To close it up, use 16 gauge steel plate. Theres plenty of methods to cut and bend the steel to shape, depending on the equipment you have. I had nothing but an angle grinder, some cardboard, and a sharpie. I used the cardboard to make a template and just started cutting pieces.
In retrospect, I used too many small pieces on the drivers side, but did a bit better on the passenger side with larger pieces. It doesn't bother me personally, and my welding ability was severely lacking at the time, but it got back together in one piece.
Before welding, make sure your wiring is securely out of the way. Then, place a wet towel inside between the area you are welding and anything flammable. You’ll inevitably set something on fire a bit now and then, so don't be too worried about it. A little fire never hurt anybody.
The existing firewall material is super thin, so it’s difficult to weld the plate to it. I found very small tacks worked well, but make sure to let it cool in between. You do NOT need to weld every inch of it. To seal it up, use seam sealer on everything. Do it from the outside first, then go inside the vehicle and inspect it. It’ll be easy to see where you still have gaps because light will shine through. I sealed it from both the outside and the inside. Seam Sealer is legit. I haven’t noticed any difference in noise between the stock wells and my altered wells.
I had originally left the area that opens into the door sill open, but I noticed when driving on the highway a certain way air can go into that area and produce some noise. I’m going to DIY some kind of fender liner to cover that area and would suggest doing the same.
Once you've got it seam sealed, I primed and painted the area with rubberized undercoating from Rustoliem to prevent rust.
Notice much less plates involved with the passenger side.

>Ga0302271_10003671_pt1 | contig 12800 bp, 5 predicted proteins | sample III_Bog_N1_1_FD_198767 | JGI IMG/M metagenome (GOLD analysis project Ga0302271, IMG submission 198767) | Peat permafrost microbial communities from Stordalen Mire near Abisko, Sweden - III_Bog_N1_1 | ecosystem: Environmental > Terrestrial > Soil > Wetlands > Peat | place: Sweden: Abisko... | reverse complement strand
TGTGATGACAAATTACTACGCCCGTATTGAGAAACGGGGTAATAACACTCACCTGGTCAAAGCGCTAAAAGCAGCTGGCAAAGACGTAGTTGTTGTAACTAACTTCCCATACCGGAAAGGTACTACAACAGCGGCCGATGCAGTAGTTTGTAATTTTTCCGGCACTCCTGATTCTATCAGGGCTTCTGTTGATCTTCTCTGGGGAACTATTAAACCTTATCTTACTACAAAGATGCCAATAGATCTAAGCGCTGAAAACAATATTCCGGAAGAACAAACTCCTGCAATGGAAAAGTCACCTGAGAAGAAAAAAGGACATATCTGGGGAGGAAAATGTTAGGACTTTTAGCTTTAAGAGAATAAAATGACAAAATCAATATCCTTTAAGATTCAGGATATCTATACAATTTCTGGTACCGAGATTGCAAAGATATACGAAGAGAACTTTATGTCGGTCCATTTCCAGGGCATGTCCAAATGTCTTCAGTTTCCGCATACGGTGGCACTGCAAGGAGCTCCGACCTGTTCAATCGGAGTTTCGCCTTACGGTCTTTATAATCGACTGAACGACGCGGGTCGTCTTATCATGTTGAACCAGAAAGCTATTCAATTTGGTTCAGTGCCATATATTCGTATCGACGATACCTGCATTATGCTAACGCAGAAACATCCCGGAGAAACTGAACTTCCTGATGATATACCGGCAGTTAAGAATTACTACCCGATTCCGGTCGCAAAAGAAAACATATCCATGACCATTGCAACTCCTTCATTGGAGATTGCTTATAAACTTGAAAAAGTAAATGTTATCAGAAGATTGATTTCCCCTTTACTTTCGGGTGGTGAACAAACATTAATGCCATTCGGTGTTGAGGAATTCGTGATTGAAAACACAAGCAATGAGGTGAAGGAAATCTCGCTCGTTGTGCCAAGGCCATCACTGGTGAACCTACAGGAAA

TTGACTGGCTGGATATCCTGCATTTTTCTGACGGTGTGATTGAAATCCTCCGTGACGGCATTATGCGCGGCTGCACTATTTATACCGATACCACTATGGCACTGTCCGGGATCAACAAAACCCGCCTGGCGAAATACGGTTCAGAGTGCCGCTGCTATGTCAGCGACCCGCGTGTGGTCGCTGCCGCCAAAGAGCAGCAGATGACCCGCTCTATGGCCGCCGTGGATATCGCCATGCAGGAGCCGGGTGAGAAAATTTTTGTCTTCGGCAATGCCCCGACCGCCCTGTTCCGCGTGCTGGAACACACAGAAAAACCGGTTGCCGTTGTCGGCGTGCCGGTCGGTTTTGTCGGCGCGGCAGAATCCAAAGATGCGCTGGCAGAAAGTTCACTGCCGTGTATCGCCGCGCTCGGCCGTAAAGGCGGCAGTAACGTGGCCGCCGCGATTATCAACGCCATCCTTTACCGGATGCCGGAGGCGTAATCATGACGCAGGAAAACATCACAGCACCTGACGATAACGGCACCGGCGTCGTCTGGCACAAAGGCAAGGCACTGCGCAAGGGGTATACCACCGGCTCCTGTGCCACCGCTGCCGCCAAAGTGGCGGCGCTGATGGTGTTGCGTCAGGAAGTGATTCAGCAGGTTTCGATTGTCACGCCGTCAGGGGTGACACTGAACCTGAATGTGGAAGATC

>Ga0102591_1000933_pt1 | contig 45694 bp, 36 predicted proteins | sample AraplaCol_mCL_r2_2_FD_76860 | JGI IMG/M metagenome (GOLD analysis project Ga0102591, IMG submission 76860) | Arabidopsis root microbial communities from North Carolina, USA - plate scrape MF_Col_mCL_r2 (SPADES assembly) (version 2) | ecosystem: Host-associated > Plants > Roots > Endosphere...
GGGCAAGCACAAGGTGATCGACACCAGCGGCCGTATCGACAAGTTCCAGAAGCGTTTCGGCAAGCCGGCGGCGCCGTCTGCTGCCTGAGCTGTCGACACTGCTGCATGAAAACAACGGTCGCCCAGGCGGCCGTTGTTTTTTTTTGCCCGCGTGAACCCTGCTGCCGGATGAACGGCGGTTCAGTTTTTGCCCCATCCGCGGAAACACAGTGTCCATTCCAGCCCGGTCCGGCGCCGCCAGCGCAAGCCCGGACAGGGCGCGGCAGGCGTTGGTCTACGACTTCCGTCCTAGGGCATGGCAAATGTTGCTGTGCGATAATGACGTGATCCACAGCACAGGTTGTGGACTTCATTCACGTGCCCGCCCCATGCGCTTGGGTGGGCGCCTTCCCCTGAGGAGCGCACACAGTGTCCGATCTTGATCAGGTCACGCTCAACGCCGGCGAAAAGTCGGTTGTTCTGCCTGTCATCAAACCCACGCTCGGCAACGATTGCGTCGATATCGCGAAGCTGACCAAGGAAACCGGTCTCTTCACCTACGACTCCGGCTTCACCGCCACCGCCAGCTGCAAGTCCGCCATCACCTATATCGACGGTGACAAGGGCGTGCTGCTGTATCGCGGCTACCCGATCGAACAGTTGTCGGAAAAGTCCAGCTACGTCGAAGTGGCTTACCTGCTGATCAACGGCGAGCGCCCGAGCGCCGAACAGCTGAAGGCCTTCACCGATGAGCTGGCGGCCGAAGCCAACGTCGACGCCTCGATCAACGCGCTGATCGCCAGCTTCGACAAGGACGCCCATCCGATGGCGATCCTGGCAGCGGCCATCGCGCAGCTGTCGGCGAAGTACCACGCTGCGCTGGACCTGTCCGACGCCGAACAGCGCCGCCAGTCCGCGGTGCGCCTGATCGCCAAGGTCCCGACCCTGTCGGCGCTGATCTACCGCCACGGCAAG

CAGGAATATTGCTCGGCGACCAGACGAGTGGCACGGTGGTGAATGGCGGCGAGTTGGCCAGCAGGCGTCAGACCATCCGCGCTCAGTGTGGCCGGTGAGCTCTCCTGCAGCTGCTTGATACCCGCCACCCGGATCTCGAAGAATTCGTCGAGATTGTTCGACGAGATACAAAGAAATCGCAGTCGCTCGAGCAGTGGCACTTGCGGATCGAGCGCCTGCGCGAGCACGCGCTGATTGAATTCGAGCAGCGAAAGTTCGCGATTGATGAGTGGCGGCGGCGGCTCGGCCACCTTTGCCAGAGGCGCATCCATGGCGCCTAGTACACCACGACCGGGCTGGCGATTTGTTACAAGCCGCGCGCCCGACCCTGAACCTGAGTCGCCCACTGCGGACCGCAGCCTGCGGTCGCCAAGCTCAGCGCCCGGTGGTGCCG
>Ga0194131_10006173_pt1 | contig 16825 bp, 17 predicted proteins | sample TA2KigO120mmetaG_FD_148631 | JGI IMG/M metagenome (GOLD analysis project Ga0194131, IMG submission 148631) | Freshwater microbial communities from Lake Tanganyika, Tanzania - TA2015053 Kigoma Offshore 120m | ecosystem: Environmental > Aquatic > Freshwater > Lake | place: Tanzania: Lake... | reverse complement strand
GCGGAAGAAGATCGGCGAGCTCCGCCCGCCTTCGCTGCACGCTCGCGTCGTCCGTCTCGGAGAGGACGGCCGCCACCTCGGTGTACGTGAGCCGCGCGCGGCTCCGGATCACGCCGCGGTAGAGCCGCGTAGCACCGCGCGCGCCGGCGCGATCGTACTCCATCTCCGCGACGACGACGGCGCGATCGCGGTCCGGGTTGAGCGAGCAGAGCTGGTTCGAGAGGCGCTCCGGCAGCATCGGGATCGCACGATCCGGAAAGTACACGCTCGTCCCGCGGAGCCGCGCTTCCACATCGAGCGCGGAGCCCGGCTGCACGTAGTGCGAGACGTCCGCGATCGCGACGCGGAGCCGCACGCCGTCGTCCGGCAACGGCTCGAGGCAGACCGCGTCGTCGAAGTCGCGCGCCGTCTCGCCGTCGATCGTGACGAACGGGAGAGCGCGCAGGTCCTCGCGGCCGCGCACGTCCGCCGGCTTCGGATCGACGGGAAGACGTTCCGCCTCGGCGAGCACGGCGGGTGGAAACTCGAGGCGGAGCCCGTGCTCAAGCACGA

Now to clearance the front. On the driver’s side, you’ll see a canister in the wheel well. This is a vacuum canister for the 4WD system. I moved it completely out of the wheel well and into the engine bay by the brake booster. Eventually I may make a bracket, but it fits really nicely in that area. On an 01-02 with the updated brake booster it may not fit as nicely.
On the passenger side you’ll have to relocate the windshield washer resivour. Scarab Off-road makes a relocation kit, or you can just DIY one. Austin’s Off-road garage has a great video on the relocation. It can be found here
On both sides, you’ll have to trim the fender a bit using the same turn and cut method. I would extend the bump stop first so you don’t cut more than necessary. I was able to keep the outside of the flares looking stock, which was my original goal. With extended bumps I kept off of the top of the flare and just had to cut a minimal amount from the flare.
With extended bumps in the rear you should clear without modification. With a body lift, you may clear with stock bumps. I didn't rub in the rear on stock bumps but would have been into the fender/flare close to full bump. I also have 1.25in spacers, so without those you may be able to tuck them depending on offset. Stance over everything though.
Finally, just out everything back together. Now would be a great time to add some beefy sway bar end links, like the Overland Custom Design ones we sell here.
I added some new King coilovers and the spacers mentioned above.
This project took me a few weeks as I was building headlights most of the time. It's definitely doable in a weekend if you really put your mind to it. This was my finished product and I think it was worth it.